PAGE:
Shares of U.S. exploration and production companies Centennial Resource Development (PR 5.38%) and Range Resources (RRC 4.28%) rose as much as 16% in morning trading on Jan. 12. Antero Resources (AR 5.91%) peaked at roughly 13%, and Southwest Energy (SWN 2.92%) jumped about 12%.
By noon EST, all four had pulled back a little from their peaks but were still up notably. Southwest and Antero were holding on to roughly 10% advances, while Range was up 14.5% and Centennial up 15%. There's a simple reason for the advance and a more nuanced one, which might hint at what the future holds for energy markets.
The quick story here is that energy prices were up in early trading, including both oil and natural gas. That said, natural gas was the bigger winner.
In the case of Antero, the company highlights that 65% of its production by volume was natural gas in the third quarter. Centennial Resource Development gets around 50% of its production from natural gas and natural gas liquids. Range Resources, meanwhile, describes itself as one of the 10 largest natural gas producers in the U.S. and one of the nation's top five natural gas liquids producers and exporters.
Southwest is less specific, simply saying it's one of the largest in both spaces. Clearly, a rise in the price of natural gas is good news for these four exploration and production companies.
It isn't shocking that this quartet had a good morning. That said, there's a story behind the notable increase in natural gas prices that's important for investors to think about. There's been a cold snap in Asia that's led to a material increase in demand for natural gas -- specifically, liquified natural gas (LNG). LNG is an important fuel in the region's electric grid. The unexpected nature of this demand spike left inventories low, with traders forced to rush out and find new supplies to get inventories back to normal levels.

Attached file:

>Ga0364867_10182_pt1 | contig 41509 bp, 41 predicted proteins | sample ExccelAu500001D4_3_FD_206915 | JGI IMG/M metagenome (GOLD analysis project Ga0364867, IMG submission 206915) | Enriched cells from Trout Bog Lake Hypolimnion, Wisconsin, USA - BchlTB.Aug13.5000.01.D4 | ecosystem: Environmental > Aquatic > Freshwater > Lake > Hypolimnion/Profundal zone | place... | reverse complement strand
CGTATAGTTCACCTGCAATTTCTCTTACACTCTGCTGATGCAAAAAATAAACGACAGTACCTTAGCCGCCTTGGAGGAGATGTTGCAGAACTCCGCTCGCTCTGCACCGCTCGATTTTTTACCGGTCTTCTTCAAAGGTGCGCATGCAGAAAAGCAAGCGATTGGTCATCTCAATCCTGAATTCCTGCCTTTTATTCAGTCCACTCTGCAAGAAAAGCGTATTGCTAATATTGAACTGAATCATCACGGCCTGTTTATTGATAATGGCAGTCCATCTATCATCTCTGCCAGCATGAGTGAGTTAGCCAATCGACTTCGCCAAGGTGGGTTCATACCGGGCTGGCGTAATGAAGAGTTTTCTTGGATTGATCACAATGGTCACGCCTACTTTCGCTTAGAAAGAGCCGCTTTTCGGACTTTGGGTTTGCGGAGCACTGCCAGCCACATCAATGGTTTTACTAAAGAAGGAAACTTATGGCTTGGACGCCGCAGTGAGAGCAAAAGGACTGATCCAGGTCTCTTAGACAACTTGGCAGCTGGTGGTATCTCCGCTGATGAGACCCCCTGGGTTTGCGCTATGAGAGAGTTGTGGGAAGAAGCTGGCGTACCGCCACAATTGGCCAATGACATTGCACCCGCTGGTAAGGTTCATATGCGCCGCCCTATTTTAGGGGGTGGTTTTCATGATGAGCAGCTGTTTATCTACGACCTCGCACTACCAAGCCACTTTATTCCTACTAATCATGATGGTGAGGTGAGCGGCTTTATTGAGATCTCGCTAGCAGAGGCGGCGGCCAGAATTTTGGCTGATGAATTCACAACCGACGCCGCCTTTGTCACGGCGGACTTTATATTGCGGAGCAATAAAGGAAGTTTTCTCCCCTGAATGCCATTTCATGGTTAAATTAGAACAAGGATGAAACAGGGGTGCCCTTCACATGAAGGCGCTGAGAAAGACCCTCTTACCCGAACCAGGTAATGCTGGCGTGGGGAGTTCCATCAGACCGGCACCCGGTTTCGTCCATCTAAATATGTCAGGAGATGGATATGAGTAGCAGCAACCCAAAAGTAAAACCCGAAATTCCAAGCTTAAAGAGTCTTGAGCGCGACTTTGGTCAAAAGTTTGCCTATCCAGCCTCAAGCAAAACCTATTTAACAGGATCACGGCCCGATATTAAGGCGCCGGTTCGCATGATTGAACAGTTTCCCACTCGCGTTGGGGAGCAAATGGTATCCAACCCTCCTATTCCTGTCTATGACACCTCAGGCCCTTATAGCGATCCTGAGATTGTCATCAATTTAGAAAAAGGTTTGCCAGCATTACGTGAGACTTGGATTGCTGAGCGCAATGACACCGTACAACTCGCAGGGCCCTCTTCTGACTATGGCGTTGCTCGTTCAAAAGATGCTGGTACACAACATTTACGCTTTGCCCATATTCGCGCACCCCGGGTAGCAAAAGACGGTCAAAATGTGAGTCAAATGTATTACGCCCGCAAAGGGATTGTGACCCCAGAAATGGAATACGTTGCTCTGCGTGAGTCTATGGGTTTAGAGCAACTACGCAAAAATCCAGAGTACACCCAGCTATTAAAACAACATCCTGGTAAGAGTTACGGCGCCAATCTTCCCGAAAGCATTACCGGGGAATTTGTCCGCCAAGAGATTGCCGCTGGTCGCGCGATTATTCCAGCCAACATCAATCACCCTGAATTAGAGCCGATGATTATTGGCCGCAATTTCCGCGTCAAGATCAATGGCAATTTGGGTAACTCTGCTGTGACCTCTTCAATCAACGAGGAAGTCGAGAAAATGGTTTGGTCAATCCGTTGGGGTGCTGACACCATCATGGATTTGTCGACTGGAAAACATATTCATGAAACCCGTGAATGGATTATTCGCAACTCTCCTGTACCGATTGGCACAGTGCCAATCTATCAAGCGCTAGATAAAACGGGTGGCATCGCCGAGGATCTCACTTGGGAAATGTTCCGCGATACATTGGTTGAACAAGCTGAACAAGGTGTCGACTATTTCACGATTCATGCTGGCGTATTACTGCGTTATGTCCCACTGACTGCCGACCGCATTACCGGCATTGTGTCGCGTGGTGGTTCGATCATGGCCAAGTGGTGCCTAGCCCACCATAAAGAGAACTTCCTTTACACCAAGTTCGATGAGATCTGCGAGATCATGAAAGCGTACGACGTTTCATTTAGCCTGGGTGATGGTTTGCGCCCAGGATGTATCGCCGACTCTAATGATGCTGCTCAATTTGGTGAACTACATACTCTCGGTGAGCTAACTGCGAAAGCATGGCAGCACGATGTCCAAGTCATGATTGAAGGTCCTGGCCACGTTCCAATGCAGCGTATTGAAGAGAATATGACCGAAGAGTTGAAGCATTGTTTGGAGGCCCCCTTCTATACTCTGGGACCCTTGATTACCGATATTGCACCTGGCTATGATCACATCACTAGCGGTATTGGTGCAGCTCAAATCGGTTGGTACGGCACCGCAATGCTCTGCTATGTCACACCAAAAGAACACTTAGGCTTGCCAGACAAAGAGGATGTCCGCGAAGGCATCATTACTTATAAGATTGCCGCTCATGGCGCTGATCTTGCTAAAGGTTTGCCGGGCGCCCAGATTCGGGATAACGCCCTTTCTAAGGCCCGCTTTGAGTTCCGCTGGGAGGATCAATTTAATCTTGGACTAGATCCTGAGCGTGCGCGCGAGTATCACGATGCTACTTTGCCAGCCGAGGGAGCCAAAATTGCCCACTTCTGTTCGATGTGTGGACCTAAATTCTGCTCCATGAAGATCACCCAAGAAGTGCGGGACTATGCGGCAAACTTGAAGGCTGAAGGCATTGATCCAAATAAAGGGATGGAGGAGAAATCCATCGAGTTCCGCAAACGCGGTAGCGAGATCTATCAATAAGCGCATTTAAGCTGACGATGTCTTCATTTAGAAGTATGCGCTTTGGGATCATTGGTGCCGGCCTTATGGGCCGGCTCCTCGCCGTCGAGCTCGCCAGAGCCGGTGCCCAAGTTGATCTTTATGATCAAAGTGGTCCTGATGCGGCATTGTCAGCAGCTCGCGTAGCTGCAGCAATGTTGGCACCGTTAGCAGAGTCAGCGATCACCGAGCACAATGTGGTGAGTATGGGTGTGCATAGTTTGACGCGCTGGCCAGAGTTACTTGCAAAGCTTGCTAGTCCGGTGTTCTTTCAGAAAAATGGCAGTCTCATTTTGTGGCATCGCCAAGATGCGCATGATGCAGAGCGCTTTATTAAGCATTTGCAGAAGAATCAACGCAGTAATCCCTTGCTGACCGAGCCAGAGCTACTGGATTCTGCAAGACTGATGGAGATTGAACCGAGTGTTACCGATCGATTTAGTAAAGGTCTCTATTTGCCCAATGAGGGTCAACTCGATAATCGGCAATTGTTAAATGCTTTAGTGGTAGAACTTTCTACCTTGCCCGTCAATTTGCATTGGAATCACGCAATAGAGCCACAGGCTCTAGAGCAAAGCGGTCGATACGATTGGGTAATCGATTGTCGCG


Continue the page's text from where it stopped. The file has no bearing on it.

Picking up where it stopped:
According to industry watchers, the supply/demand mismatch is so large that prices for liquified natural gas in the region are at record levels. That has implications around the world, as the Asian region uses as much natural gas as possible. Thus, natural gas prices in the U.S. are also on the rise.
The key takeaway is that this has occurred at a time when the coronavirus has left supply and demand in the energy sector deeply out of balance -- but broadly speaking, it's been an issue of too much supply and not enough demand. In fact, at one point in early 2020, West Texas Intermediate crude, a key U.S. oil benchmark, actually traded below zero. From a big-picture perspective, the energy market has gone from energy producers effectively paying customers to take energy off their hands to Asian traders desperately trying to buy energy because of cold weather.
Oil and natural gas stocks have been deeply out of favor since the economic shutdowns used to slow the spread of the coronavirus curtailed demand. However, the market is always changing. Producers have pulled back, from OPEC to tiny U.S. exploration and production companies struggling to make ends meet. Demand, meanwhile, has started to recover from the worst of the downturn.
The situation in Asia is an extreme example, but it really is just the normal interplay between supply and demand. Energy is a highly cyclical industry, and what's happened in Asia shows that, eventually, things can and do change. It's probably a mistake to extrapolate the current low energy prices too far into the future.
One cold snap in Asia isn't going to completely rebalance the world's energy markets. However, it's an interesting example of how things work in the energy industry. Today, that meant big gains for natural gas heavy drillers. Over the longer term, it suggests that the oversupply in the energy market that exists today probably won't last forever.